The majority of foreign professionals wanting to work in Slovakia come from the Czech Republic, Germany, Austria and France. The number of certificates of conformity of study issued to foreign professionals in Slovakia gives an indication of the inflow of doctors from abroad (see Table4.12). These figures are significantly lower than on the side of outflows.
4.2.3 Training of health care personnel
A professional qualification to perform medical services can be conducted in universities, colleges or high schools. After the completion of a basic qualification, a student can obtain one of the following:
- Bachelor (Bc) degree
- Master (Mgr) degree
- Doctoral (PhD) degree
- Leaving certificate after completing secondary medical school
- Diploma on discharge to higher vocational education at a secondary medical school
- Certificate of final examination after completing secondary education
- “Doctor of Medicine” or “Doctor of Dental Medicine” title.
Doctors and dentists in Slovakia are educated in one of three universities (Comenius University in Bratislava, PJ Safarik University Košice and Slovak Medical University in Bratislava) and at four faculties (Faculty of Medicine in Bratislava, Jessenius Faculty of Medicine in Martin, Faculty of Medicine at UPJŠ Košice and the Faculty of Medicine at SZU Bratislava) which provide an accredited study programme in general medicine and an accredited degree programme in dentistry. Graduates receive either a “Doctor of Medicine” (abbreviated “MUDr”) academic degree or the academic title “Doctor of Dental Medicine” (abbreviated “MDDr”) for dentistry. Study programmes are comparable to those in other EU countries and are carried out in accordance with Directive 2005/36/EC (the recognition of professional qualifications).
Pharmacists are educated at two universities (Comenius University in Bratislava and the University of Veterinary Medicine in Košice). After completion of the master’s programme, graduates in the pharmaceutical programme undergo a rigorous examination to earn the title “Doctor of Pharmacy” (abbreviation “PharmDr”).
Nurses can study in an accredited nursing programme in accordance with Directive 2005/36/EC at eight universities or one private high school (Slovak Medical University in Bratislava, Faculty of Nursing and Health Professional Studies and Faculty of Health in Banska Bystrica, Catholic University, Faculty of Health, University of Health and Social Work of St Elizabeth in Bratislava, Constantine the Philosopher University in Nitra, Faculty of Health and Social Sciences, University of Presov, Faculty of Health Care Disciplines, Alexander Dubcek University, Faculty of Health, University of Trnava, Faculty of Health and Social Sciences, Comenius University in Bratislava, Jessenius Faculty of Medicine in Martin and UPJŠ Košice, Faculty of Medicine). After completing their education, nurses receive an academic bachelor degree comparable to those in other EU countries and the professional title of nurse. Graduates have the opportunity to pursue a master’s degree and earn the title of “Master” (abbreviated “Mgr”).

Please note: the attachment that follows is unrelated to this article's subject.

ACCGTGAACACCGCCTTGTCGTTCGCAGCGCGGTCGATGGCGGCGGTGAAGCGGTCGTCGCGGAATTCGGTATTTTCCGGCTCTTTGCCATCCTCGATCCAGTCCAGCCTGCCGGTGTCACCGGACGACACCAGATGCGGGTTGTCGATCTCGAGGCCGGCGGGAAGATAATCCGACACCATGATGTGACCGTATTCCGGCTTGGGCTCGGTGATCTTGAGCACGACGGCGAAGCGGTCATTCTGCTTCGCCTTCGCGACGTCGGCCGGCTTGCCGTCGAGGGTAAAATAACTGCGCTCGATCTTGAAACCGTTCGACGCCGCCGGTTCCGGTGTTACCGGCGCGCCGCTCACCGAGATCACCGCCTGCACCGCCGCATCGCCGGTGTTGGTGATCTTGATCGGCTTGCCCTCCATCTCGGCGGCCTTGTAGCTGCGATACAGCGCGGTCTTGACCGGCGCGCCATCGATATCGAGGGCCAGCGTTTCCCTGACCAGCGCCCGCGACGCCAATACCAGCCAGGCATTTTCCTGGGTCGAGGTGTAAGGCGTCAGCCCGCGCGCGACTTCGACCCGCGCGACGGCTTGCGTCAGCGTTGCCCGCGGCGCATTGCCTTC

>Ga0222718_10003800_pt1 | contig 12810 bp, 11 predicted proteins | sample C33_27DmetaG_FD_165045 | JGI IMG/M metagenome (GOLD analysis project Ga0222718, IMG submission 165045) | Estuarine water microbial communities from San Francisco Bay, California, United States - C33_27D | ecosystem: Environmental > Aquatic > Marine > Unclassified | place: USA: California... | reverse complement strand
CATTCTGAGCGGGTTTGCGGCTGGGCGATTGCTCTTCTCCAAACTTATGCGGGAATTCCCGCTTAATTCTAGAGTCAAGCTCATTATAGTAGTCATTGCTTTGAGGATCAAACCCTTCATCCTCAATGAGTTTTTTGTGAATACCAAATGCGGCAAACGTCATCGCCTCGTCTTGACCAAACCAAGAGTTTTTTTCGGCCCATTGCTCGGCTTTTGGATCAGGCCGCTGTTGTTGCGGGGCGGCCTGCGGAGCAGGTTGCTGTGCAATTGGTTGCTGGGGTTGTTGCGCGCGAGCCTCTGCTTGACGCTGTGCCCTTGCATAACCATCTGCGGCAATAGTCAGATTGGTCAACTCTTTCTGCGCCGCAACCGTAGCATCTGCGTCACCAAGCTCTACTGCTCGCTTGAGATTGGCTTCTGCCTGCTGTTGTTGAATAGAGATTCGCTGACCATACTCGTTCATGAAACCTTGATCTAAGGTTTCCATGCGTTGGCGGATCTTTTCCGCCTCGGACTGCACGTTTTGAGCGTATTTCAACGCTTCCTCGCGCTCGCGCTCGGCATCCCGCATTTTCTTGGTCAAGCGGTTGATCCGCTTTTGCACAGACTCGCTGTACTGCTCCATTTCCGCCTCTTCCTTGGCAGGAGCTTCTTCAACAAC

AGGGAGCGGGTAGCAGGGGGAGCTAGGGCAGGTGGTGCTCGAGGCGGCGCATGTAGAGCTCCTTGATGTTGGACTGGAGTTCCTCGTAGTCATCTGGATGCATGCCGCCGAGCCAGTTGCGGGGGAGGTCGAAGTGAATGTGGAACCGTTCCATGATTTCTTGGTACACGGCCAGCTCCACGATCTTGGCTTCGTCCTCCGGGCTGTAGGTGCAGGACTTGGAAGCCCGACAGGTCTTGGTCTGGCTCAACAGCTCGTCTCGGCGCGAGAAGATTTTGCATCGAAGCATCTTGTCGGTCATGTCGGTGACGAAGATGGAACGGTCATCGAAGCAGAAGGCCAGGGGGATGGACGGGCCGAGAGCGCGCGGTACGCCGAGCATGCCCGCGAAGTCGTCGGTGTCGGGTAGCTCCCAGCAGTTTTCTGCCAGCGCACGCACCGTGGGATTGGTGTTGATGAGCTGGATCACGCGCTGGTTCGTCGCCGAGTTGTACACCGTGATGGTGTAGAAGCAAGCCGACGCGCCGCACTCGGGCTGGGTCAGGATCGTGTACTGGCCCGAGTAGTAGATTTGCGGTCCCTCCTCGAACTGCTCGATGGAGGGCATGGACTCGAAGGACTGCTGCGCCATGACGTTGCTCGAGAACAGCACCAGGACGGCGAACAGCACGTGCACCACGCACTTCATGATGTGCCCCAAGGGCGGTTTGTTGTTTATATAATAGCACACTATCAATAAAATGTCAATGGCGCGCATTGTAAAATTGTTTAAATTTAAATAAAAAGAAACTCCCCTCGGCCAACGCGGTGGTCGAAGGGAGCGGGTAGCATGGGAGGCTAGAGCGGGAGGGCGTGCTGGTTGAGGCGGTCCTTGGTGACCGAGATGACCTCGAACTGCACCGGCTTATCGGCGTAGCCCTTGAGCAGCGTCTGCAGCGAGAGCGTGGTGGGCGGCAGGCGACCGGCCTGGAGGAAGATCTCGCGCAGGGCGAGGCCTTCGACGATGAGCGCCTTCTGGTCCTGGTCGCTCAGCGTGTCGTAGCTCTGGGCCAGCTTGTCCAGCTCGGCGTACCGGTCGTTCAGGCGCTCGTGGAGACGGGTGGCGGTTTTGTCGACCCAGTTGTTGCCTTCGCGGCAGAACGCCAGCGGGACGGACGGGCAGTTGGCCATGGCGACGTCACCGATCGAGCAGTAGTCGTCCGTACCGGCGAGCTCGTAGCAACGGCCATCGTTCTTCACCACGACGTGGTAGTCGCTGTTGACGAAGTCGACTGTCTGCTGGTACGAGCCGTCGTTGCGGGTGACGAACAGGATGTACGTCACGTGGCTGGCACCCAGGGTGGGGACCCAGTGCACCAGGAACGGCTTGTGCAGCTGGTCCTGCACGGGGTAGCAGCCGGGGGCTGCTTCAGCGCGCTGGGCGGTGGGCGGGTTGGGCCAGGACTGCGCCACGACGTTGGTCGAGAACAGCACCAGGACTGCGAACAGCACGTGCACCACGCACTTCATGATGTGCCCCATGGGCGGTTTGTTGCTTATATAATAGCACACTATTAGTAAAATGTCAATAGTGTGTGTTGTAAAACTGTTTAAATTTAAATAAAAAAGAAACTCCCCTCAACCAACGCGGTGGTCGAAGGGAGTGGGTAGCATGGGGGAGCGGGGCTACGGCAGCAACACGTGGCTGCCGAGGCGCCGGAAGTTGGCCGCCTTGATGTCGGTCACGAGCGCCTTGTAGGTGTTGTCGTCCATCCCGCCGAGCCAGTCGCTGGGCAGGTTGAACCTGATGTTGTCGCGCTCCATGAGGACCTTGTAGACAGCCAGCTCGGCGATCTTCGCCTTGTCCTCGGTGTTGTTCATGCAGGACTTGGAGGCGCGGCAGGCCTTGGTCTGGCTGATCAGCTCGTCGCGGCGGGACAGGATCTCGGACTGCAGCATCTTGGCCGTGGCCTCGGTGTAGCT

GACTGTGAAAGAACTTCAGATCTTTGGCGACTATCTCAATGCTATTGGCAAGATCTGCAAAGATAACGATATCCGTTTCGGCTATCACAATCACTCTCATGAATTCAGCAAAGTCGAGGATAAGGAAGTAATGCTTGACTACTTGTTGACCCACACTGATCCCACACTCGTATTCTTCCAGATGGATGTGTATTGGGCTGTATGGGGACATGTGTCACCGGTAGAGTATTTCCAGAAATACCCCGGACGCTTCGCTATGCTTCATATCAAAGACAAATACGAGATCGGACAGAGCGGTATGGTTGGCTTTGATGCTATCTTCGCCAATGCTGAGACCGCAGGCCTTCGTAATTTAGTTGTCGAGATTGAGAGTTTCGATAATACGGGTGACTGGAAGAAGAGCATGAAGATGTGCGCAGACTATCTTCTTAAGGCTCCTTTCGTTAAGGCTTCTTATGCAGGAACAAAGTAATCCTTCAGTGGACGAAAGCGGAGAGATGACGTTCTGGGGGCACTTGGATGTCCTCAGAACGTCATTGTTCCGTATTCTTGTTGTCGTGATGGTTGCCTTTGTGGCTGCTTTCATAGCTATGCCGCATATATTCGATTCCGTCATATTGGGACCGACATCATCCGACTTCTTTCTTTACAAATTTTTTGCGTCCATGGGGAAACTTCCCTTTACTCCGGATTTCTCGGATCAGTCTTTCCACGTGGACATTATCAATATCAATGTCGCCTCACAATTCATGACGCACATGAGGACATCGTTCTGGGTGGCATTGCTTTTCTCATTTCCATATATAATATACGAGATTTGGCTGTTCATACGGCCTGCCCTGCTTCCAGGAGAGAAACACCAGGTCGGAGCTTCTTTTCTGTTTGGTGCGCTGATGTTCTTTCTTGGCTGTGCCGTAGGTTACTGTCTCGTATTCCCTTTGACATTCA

Midwifery is taught at three universities (Comenius University in Bratislava, Jessenius Faculty of Medicine in Martin, Prešov University, Faculty of Health Professions, Slovak Medical University in Bratislava, Faculty of Nursing and Health Professional Studies) in accordance with Directive 2005/36/EC.
Since 2004 further education of health professionals has been provided by educational institutions other than the Slovak Medical University in Bratislava, which still educates the highest number of health workers in Slovakia. In 2014 the Slovak Medical University conducted training in more than 130 accredited programmes for specialized training, certification training and continuing education for all health professions. Doctors can specialize in 49 accredited specialized study programmes which are eligible for automatic recognition in other EU Member States that comply with the requirements of Directive 2005/36/EC, as well as 46 programmes of specialized training (lasting three years) and 33 certified activities. A dentist can pursue further education in two specialized programmes eligible for automatic recognition in other EU Member States and six additional specializations. Health workers may also pursue the third level of higher education (PhD) to continue towards a scientific and teaching career (i.e. associate professor or professor at a university).